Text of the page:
So in our Monster Talks podcast episode on digital horror stories we talked a bit about what we ended up calling ‘the Thing with the aviator sunglasses’: the creature that haunts the narrator of the untitled Jezebel story by Melwithoudiner5. We were a little tough on the Thing – perhaps too tough? As part of the podcast episode, I narrated and recorded the story and came to a newfound appreciation for the Thing as it disrupts the narrator’s everyday, domestic life, demanding to know if the man of the house is home, because it has prepared something (what???) for him (to eat???). We later learn that the narrator’s boyfriend and the neighbour, Jim – a former police officer – keep information about the Thing secret from the narrator and conspire to find ways to keep it out of the house without the narrator knowing. Could the Thing with the aviator sunglasses be extending an invitation more than a threat – or an invitation in the threat – with the question: “Is Scott home?”
Hi Line! Yes, it’s definitely one of those stories where it’s not just the anomalous Thing, but the situation surrounding it that’s weird. In some ways the storyteller is setting up a classic Gothic scenario: the heroine is in new domestic surroundings that she’s not quite settled in yet, there’s an unclear and mysterious threat involving her boyfriend, and, most importantly, a secret is being kept from her. Jim’s injunction not to talk about it again is interesting – it obviously suggests that the Thing might gain power from being seen or thought about or talked about, a little like in Algernon Blackwood’s Weird horror story “The Willows”, where the only way to escape these beings is not to think about them. But of course it’s also a not-uncommon communal response to trauma, that you just don’t talk about it.
When the narrator tells Jenny about the incident, she immediately gives the phone to Jim, even though, as we later find out, the original incident happened to Jenny – “late one night when they’d just had their first child”. So in both cases the men take responsibility for interpreting it/defending the house from it/closing down discussion of it, but the Thing apparently shows up only to women, and apparently women in some kind of liminal state – with a new home or a new child. And it seems to want to do *something* to the men. Although I can’t imagine what’s actually on that foil-covered plate.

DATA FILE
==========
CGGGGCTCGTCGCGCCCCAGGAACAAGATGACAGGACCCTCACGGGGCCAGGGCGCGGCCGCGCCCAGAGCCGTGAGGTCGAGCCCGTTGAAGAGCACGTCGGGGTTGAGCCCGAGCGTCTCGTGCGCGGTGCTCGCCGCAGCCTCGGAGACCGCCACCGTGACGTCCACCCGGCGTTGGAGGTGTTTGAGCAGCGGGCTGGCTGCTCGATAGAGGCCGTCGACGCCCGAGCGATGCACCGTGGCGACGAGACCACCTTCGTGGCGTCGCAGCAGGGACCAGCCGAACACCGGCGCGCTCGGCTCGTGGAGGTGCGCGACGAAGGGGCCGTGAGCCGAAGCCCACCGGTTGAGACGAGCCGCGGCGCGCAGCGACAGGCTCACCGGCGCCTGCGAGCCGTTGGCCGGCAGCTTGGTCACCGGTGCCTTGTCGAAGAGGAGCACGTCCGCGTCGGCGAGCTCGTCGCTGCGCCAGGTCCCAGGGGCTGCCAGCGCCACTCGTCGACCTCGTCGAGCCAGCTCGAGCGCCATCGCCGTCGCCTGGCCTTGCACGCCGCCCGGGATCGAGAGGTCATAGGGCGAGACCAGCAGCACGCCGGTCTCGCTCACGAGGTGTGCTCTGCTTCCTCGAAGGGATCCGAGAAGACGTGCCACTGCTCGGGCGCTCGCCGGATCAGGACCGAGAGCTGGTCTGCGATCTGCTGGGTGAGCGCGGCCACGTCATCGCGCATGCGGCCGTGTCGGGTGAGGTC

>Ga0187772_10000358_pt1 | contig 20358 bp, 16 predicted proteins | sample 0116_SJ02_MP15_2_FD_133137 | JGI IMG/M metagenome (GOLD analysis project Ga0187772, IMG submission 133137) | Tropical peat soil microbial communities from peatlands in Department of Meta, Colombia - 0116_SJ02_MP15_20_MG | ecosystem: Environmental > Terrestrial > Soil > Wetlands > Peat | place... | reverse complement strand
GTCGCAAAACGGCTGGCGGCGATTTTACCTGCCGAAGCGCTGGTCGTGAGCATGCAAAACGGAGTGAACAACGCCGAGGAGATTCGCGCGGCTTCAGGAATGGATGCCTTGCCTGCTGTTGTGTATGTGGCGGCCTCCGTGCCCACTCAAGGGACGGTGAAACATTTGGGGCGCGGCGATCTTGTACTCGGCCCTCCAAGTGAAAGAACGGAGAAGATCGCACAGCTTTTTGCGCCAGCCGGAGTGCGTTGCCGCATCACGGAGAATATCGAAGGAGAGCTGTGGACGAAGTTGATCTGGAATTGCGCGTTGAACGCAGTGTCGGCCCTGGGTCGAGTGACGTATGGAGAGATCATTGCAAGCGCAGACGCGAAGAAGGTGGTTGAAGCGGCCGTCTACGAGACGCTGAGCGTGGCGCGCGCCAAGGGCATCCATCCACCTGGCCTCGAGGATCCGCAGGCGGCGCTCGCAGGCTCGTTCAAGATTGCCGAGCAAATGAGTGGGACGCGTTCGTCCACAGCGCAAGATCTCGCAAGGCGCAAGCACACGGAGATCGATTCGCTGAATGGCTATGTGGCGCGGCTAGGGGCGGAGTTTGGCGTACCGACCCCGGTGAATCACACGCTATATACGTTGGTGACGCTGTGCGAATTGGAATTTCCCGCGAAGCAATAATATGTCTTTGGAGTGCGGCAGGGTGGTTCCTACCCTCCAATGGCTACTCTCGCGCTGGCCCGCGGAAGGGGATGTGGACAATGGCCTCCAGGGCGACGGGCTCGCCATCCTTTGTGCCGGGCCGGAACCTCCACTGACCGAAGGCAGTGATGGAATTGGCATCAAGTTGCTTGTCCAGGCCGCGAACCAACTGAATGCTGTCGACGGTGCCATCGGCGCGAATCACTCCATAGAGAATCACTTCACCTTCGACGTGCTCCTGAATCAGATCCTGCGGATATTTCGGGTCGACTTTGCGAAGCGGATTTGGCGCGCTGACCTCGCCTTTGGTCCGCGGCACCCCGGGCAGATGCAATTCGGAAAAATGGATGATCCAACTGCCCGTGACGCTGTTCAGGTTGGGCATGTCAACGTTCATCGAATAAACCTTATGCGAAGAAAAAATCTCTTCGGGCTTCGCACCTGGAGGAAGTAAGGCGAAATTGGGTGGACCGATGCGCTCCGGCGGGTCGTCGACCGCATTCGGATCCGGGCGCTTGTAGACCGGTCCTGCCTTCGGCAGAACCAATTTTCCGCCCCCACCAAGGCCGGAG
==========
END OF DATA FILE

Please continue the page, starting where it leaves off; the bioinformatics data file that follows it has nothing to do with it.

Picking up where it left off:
Tomorrow is the second meeting of the Monsters of the Anthropocene reading group series! We will meet 14:00 – 15:30 Oslo time and discuss the first chapter of Astrida Neimanis’ book Bodies of Water.
If you’re on the Monsters of the Anthropocene mailing-list, you should have received an email with Zoom link and more information about the meeting – if you haven’t, let us know! If you want to join the mailing-list, let us know!
Ghosts and monsters thrive in online storytelling – but why? What are the interconnections between digital media and the supernatural? And can you become cursed by listening to a podcast? Join Erika Kvistad and Line Henriksen in a discussion of their shared love of online horror stories. The topics range from creepypasta (digital urban legends), to the annual Jezebel Halloween scary story contest, Twitter horror stories, digital haunted houses, and the history of found footage storytelling as well as cursed literature – digital as well as analogue.
Erika Kvistad is associate professor of English at the University of South-East Norway, and works on sexuality, horror, digital narratives, and the nineteenth century. She is currently writing about digital haunted houses, and her most recent publication, in The Palgrave Handbook of Contemporary Gothic (2020), is on haunted spaces in creepypasta and Twitter horror.
Line Henriksen is postdoctoral researcher at the IT University of Copenhagen and co-founder of the international research and art network The Monster Network. Her research interests include creative methods, hauntology and monster theory, and she is the author of the monograph In the Company of Ghosts – Hauntology, Ethics, Digital Monsters (2016).